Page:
Microplastics, as their name suggests, are plastic particles smaller than 5 mm in diameter, almost the size of rice divided into two categories: Primary and Secondary.  

Primary microplastics are designed for commercial use such as cosmetics, or even microfibers that are shed from various clothes and textiles. Secondary microplastics are particles that come as a result of the breakdown of larger plastics or macroplastics such as water bottles for example. This disintegration occurs due to long exposure to environmental factors, mainly from solar radiation and ocean waves. 

Microplastics were first discovered in 1972 by biologist Edward Carpenter while he was studying algae in the sea.

Every time he pulled the net to the surface of the ocean, it came back filled with plastic. Edward then began cataloging the weight and number of particles he found in the oceans. He said that there were different types of small jagged pieces of plastic with a diameter of 5-6 millimeters including plastic needles which are the raw materials of plastic that are sold to a manufacturer for making toys or other plastic objects. At the time it was not well received by the scientific community, until 2004 when the term "microplastics" was coined by a study written by eight scientists describing the long-term accumulation of fragments just a few micrometers in diameter in oceans near pelagic areas and sedimentary habitats.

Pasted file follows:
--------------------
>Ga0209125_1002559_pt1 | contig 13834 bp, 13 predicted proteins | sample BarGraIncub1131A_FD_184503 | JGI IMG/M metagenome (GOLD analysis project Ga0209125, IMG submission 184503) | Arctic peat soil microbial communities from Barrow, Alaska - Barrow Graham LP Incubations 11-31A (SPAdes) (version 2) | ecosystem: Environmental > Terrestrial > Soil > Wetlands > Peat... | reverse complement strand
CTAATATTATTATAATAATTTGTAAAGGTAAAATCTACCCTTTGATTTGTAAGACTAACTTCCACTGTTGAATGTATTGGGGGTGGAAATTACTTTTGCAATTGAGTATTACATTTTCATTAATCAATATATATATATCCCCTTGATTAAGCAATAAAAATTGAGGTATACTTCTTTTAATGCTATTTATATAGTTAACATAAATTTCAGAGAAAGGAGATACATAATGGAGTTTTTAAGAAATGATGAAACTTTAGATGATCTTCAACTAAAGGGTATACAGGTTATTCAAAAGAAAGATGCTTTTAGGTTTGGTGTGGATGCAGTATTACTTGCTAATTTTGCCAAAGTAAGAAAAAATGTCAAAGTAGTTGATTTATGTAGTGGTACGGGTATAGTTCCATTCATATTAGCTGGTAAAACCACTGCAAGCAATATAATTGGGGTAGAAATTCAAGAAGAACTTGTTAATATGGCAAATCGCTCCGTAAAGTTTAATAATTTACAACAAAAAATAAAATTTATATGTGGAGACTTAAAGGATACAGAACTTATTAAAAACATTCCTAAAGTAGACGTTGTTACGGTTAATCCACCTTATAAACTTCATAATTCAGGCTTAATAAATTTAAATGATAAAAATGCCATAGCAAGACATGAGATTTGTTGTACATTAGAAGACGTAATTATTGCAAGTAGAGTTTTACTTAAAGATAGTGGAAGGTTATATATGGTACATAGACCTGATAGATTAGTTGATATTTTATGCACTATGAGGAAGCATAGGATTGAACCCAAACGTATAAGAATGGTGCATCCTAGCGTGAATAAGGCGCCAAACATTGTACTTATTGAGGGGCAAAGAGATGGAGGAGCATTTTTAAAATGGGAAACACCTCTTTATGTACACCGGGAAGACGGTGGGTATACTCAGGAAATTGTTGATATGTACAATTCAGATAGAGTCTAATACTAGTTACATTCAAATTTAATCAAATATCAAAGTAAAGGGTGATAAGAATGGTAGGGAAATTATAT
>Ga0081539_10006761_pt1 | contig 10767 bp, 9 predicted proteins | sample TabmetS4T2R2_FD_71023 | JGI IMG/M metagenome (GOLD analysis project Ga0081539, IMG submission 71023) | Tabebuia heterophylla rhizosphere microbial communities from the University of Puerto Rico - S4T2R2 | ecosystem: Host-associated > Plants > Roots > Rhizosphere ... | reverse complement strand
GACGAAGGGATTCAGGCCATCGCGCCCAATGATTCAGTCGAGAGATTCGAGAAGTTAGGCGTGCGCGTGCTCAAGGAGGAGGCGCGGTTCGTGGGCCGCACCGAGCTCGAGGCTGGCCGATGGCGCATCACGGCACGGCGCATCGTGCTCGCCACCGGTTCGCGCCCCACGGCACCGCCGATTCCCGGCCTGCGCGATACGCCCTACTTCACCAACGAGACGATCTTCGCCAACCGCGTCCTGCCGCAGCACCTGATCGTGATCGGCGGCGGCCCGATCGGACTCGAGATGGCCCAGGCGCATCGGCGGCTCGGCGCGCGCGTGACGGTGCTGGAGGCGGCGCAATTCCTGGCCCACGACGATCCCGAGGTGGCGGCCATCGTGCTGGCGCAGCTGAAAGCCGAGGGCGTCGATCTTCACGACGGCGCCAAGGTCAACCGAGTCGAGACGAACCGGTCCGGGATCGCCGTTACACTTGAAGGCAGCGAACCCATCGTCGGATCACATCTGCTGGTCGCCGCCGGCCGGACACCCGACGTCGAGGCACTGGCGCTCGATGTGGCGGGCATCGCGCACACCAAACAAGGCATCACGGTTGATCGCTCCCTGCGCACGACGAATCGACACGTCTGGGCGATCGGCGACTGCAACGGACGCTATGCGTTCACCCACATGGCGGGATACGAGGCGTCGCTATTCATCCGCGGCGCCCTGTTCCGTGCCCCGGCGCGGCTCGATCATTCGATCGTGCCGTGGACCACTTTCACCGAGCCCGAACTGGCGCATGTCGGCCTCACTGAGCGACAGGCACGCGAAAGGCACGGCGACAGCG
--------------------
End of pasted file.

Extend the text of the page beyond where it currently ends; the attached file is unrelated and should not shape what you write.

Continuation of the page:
Current research is also beginning to show that the soil and air are already polluted with microplastics just like the oceans.

The problem of microplastics is the same as that of large plastics or macroplastics. They do not break down or break down into harmless molecules. In addition to this fact, we already know that plastics take hundreds and thousands of years to decompose in the environment and in the process they terribly contaminate our ecosystem irreversibly. Until recently, microplastics have been an overlooked topic in plastic pollution monitoring. Although a lot of data has been collected about them within the last decade, their topic has just started to become a trending topic regarding the impact and consequences caused by the uncontrolled use of plastic.